As young people prepare to return to school on Monday after a long break away from the pressures that often come with grades and classmates, it’s fair to say not all students will be champing at the bit to get back.
For some, school means returning to the difficulties of last year, while for others it is the apprehension of whether they will be in the same class as their friends or their bullies, which, if left unaddressed, could develop into unhealthy coping mechanisms.
To avoid this, head of clinical services at the National Youth Mental Health Foundation Headspace, Vikki Ryall, says parents should look out for tell-tale signs.
“They’re actually simple things, but if there are changes with things like sleep, concentration, weight – if their appetite’s gone really up or down − and if the young person is not wanting to do things that they used to really love, or not wanting to see as many people,” Ms Ryall tells Neos Kosmos.
While these things fluctuate for all of us, if there is a significant difference, she says parents should ensure that they are checking in with their child to see how they are feeling.
“What we encourage parents to do is basically have a conversation and continue to have those conversations.”
While it may seem like obvious advice, life does get busy and sometimes parents forget to engage with their children in a meaningful way.
Ms Ryall suggests asking whether they have any worries about the coming school year, but to not entirely emphasise the negatives, also making sure to ask what it is they’re excited about and what they hope to achieve; “essentially whatever is needed to initiate the conversation,” Ms Ryall urges.
Meanwhile, evidence suggests that children transitioning from one school to another, or those entering high school for the first time, can be at greater risk of experiencing anxiety.
“Sometimes the jump for the work required for some years is bigger, and if you’re talking about 12-year-olds, the jump between primary school and high school can be a very difficult time,” she explains.
Ms Ryall also says it’s important for parents to keep in mind that their young people may not necessarily feel comfortable speaking with them directly which can be confronting, but is “perfectly reasonable”.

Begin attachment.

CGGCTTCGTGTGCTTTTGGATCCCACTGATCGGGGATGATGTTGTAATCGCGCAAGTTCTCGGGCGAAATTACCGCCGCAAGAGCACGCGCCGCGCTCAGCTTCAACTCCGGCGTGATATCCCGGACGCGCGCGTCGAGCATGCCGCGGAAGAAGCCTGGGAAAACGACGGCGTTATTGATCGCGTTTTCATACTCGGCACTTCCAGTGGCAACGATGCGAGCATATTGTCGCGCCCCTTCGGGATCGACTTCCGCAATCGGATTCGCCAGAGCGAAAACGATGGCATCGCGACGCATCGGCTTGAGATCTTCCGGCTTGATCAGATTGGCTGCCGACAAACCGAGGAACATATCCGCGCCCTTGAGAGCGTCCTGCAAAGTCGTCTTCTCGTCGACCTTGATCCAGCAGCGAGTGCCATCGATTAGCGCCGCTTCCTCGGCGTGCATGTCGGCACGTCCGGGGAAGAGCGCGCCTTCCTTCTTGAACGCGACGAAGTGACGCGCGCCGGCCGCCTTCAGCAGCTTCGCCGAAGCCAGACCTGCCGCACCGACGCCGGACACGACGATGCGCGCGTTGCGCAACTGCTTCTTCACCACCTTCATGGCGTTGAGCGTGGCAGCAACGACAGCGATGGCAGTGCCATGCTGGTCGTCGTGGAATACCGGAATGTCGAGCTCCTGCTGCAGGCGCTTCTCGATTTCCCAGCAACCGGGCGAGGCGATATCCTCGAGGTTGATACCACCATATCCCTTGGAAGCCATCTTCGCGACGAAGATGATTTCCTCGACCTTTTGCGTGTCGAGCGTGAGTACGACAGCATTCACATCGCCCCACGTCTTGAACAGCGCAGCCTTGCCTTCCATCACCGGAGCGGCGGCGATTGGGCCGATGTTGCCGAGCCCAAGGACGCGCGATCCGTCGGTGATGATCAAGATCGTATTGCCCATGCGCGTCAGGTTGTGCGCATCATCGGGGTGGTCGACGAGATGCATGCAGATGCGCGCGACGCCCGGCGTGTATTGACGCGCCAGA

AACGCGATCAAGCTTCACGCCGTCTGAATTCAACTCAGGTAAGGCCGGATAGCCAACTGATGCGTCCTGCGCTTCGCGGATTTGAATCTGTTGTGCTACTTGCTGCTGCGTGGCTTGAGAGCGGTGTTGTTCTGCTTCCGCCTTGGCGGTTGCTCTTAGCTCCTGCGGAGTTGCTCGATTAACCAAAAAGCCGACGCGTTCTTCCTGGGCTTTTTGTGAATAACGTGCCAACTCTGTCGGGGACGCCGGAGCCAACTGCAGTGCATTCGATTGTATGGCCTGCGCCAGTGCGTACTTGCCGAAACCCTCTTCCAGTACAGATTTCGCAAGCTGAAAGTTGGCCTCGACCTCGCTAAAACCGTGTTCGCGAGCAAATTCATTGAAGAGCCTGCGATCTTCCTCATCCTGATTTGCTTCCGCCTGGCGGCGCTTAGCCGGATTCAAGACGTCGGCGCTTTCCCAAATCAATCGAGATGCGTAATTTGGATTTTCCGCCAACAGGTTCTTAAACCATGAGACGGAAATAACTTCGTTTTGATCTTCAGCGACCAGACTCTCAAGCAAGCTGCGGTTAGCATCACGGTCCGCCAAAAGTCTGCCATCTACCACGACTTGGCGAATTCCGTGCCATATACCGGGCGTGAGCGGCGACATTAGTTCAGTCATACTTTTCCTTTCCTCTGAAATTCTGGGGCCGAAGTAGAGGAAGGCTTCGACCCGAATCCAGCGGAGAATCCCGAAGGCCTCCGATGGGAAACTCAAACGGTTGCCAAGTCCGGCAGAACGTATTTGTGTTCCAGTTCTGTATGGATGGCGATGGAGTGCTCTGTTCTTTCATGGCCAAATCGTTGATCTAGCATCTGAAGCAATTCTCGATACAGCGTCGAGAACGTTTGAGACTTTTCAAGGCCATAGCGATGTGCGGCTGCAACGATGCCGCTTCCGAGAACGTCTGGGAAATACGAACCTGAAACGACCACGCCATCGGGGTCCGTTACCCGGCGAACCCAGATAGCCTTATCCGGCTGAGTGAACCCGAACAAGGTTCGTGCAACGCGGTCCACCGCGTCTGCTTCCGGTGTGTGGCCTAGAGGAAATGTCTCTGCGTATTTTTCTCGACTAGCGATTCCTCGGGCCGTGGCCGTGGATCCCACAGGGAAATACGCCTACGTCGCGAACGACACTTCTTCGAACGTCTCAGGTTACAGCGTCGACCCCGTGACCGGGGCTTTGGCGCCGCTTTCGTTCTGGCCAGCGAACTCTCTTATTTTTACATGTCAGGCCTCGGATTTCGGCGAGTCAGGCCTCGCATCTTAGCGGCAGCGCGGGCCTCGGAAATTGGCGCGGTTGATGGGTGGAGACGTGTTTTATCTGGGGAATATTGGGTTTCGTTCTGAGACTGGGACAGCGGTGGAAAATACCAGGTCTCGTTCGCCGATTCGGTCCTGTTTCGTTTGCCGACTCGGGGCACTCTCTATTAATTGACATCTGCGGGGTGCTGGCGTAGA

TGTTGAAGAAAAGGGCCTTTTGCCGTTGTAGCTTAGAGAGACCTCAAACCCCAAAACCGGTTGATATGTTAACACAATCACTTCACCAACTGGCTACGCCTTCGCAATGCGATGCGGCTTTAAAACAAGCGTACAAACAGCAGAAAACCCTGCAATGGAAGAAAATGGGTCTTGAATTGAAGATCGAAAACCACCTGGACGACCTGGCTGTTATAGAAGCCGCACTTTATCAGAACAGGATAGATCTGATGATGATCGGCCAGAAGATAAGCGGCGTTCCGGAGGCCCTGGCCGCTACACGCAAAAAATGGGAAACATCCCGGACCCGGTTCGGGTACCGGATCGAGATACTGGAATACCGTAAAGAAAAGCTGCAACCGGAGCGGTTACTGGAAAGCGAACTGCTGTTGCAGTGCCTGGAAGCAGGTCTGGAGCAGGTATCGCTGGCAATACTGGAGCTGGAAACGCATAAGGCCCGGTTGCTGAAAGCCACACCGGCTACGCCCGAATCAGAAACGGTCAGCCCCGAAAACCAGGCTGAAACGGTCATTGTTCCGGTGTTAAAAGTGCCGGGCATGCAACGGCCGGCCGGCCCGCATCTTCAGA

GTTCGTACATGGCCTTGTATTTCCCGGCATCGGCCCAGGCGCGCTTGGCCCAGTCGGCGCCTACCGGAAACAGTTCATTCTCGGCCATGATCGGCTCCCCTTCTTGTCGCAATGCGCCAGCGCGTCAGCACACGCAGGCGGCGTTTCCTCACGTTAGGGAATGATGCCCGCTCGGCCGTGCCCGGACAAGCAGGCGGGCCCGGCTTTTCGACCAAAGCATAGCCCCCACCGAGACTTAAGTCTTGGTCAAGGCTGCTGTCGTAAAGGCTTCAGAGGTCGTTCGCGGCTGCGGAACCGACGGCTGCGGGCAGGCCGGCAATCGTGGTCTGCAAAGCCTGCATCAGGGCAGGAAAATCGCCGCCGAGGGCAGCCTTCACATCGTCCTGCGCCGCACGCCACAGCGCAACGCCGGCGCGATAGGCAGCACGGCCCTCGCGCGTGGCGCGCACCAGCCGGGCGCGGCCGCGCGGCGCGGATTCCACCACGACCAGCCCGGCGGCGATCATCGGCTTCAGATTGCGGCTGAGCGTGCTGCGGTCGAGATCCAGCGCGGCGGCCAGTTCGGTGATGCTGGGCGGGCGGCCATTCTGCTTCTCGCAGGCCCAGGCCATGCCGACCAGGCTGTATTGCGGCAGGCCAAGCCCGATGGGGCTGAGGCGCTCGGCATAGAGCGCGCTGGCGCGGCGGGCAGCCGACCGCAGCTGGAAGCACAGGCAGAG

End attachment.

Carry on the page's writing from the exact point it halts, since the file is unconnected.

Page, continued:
“Sometimes parents think that they know what’s going on, but they actually don’t. Not because they don’t care, but because once young people become teenagers, parents are not necessarily the first point of call.”
In that case, she encourages parents to ask their children if there is anyone else they would prefer to speak with or if they want to access Headspace.
With a network of 95 centres across Australia catering to young people aged 12-25, services can either be accessed in person or via their national telephone service e-headspace.
While some may have concerns at the thought of their child speaking to someone outside the family, Ms Ryall assures that while it is a confidential service, Headspace centres are both culturally sensitive and family inclusive, which she says works best in the child making progress.
“It’s okay for parents to say, ‘I would prefer you talk to me’, but I guess I would say to the parents that if that’s not happening, then it is really important to try and find another way, because the problem with just having that approach means that young people are managing things on their own,” she says. It’s all about getting help as early as possible, no matter how small the issue may seem.
“There are key things that are often the triggers for people’s first mental health difficulty because of how they are managed. We really try to encourage young people to come and talk if they’re just not managing stress very well, anything like that is okay to come and talk to someone about and get some help.”
To access help at Headspace you can visit one of their centres across Australia, or via eheadspace.org.au where you can receive online and telephone support between 9.00 am-1.00 am (AEDT), seven days a week. There are also general mental health and wellbeing resources available on their website at headspace.org.au